One won’t look at bowling the same way after Saturn Bowling. French director Patricia Mazuy’s exploration of predatory behavior is about as dour as they come, and nowadays, one would be hard-pressed to find material as dark as what one will find in this dramatic thriller. The film, written by Mazuy and Yves Thomas, relishes in representations of brutality, making for an unforgettable experience. Viewers won’t find levity in this, but there doesn’t necessarily need to be.
Guillaume (Arieh Worthalter) is a homicide detective in Calvados, France. He and his half-brother, Armand (Achille Reggiani), recently lost their father, an avid hunter of animals in exotic locales worldwide. He was also the proprietor of a popular bowling alley, the titular Saturn Bowling. Their father’s old hunting pals frequent the bowling alley, but neither of the brothers seems too interested in taking over the business. The troubled (to say the least) Armand eventually relents because of a lack of other serious job prospects and begins to use the bowling alley for sadistic means.
Trigger warnings generally aren’t something I support, but Saturn Bowling makes the case for one. It contains probably the most uncomfortably intense rape and murder scene I have in quite some time. There probably hasn’t been a more visceral example since the infamous scene in Gaspar Noë’s Irreversible years back, and that’s saying a lot. I’m vehemently against censorship and limits on artistic expression, but this definitely gave me pause. I’m not convinced there’s truly a need for such extended misery.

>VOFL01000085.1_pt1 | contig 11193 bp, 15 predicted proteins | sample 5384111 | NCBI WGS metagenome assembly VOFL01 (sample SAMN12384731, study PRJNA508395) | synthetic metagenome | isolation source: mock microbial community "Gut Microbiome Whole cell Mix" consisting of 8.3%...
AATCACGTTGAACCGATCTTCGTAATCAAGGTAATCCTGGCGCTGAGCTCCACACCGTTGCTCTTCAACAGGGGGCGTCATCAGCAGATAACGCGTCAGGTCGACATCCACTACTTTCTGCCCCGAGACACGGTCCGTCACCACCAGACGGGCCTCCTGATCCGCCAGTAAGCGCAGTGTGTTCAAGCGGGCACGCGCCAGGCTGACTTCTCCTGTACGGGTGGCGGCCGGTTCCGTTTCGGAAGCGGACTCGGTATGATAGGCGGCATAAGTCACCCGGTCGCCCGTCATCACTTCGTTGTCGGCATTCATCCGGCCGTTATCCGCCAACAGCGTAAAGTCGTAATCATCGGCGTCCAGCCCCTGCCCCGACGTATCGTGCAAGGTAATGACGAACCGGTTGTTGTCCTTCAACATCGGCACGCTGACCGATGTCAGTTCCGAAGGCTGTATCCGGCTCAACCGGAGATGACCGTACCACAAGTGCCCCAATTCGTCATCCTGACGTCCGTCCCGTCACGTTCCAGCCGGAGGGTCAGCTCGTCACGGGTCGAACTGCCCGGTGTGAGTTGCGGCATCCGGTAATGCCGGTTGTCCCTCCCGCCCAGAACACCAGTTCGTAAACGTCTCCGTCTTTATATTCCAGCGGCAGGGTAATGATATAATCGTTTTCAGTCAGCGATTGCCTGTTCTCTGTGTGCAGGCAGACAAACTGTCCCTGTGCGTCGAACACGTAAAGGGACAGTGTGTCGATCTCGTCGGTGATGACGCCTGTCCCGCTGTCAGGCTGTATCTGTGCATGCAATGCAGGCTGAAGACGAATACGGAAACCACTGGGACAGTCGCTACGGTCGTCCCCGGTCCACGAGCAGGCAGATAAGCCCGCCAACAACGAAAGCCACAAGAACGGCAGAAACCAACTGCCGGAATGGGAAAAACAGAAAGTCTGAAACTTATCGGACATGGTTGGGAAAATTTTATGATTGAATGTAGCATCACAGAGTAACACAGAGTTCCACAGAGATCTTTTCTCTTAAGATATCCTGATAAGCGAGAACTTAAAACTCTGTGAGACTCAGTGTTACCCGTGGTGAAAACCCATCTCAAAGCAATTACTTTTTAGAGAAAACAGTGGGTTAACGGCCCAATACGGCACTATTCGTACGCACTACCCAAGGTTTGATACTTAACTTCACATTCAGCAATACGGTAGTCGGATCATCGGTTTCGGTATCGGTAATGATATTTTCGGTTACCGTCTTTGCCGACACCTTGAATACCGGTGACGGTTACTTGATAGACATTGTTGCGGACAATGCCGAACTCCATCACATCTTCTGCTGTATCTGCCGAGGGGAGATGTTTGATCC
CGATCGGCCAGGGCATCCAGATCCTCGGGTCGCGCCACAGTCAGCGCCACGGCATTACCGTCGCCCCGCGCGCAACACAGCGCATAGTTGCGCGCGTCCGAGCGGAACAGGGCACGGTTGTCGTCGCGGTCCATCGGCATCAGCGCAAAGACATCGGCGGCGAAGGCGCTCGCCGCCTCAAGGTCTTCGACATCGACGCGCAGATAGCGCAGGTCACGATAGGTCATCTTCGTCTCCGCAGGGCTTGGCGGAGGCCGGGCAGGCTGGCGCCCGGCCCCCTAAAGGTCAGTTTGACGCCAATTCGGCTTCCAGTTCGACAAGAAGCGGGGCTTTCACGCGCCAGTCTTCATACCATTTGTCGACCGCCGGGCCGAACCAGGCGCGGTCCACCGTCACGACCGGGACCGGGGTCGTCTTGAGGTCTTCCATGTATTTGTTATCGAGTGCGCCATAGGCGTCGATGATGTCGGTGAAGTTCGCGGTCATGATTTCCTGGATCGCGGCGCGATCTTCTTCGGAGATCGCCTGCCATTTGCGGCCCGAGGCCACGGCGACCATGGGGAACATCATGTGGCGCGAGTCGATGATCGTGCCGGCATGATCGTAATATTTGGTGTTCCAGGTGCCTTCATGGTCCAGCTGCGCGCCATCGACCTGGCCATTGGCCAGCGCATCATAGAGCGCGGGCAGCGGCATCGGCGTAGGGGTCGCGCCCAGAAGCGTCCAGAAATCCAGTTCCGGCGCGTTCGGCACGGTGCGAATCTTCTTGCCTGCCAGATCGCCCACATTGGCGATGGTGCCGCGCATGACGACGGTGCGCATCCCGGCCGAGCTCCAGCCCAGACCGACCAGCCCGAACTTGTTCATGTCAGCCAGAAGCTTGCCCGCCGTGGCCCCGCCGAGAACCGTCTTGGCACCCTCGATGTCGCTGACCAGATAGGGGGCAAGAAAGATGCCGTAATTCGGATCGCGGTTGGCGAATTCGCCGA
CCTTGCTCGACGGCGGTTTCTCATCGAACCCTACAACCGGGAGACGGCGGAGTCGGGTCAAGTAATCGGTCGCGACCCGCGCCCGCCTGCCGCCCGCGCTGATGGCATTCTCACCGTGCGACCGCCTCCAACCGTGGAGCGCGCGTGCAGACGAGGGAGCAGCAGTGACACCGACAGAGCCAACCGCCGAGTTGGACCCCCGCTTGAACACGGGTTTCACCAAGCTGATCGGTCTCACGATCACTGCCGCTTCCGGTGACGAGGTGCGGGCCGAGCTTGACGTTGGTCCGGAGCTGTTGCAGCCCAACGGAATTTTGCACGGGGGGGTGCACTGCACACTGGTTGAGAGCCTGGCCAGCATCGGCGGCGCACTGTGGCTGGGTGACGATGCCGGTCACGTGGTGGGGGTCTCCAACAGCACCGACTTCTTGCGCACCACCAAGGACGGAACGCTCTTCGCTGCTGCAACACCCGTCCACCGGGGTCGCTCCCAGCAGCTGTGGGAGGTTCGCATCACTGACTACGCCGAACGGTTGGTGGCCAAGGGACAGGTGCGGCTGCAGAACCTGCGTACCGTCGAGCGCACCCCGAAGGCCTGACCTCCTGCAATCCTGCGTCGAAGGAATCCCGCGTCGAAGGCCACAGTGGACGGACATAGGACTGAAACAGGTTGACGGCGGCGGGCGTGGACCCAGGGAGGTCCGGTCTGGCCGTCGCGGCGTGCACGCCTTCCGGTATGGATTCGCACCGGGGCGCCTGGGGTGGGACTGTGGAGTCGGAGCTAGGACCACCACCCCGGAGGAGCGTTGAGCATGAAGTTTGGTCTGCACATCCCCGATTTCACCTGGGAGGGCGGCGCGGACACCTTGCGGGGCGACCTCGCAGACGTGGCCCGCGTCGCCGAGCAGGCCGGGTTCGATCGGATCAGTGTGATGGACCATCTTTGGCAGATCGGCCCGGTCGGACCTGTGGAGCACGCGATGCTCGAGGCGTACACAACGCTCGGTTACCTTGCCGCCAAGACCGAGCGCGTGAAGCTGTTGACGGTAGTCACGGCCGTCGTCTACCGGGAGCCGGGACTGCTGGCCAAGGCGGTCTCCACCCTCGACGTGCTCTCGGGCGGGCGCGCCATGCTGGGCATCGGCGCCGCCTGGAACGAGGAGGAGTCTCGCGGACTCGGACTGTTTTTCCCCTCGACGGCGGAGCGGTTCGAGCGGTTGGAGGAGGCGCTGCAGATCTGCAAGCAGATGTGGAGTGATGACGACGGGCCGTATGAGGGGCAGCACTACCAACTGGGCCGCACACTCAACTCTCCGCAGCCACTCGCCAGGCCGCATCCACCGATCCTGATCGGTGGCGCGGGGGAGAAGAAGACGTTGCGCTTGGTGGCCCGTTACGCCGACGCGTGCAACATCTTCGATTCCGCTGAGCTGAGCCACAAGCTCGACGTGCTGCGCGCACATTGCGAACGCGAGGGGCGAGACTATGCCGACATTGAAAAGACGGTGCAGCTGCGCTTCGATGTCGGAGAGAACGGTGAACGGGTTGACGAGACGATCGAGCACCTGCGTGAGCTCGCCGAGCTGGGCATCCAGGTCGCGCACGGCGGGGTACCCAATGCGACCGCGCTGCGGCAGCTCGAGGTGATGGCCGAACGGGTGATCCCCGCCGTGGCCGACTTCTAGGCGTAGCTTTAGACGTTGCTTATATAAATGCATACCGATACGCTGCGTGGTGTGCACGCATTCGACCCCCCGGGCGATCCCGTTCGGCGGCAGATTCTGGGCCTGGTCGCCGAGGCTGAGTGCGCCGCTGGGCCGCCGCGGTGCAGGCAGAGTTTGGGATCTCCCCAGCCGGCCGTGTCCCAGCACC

“…[Armand] begins to use the bowling alley for sadistic means.”
Putting that sequence aside, the movie doesn’t coalesce into a totally coherent thriller. However, it definitely stands apart from others. There’s a tonal shift that’s initially disarming, but I appreciated it more as time passed. During the first half, we mostly stick with Armand, and the dark tone is in line with Lars Von Trier’s work from the past 15 years. Then we switch to Guillaume’s perspective, which feels more like a Fincher procedural as he attempts to find the killer of a series of young women. The shift feels disjointed but thematically makes sense because of the duality of the brothers’ realities.
Mazuy and Thomas bite off more than they can chew with the inclusion of green activist Xuan (Y-Lan Lucas). She opposes the cartoonishly cruel ensemble of exotic game hunters who defend their perceived right to kill animals. The character starts a misguided romance with Guillaume, but it feels like little more than a distraction to the overarching murder mystery. Additionally, the equivalence between hunting and murder is a tired cliché by this point, and Mazuy would have been better served leaving that on the cutting room floor.
Saturn Bowling is far from a strike; it’s a polished Euro-thriller at its best. If one can get past Mazuy’s clumsy excursions into metaphor, the meat of the story is actually pretty compelling. I can’t help but posit that the disturbing violence may hinder the picture’s chances of becoming a sleeper hit because of the cultural moment we live in. However, if one has the stomach for it, this is a satisfying descent into darkness.
"…a satisfying descent into darkness."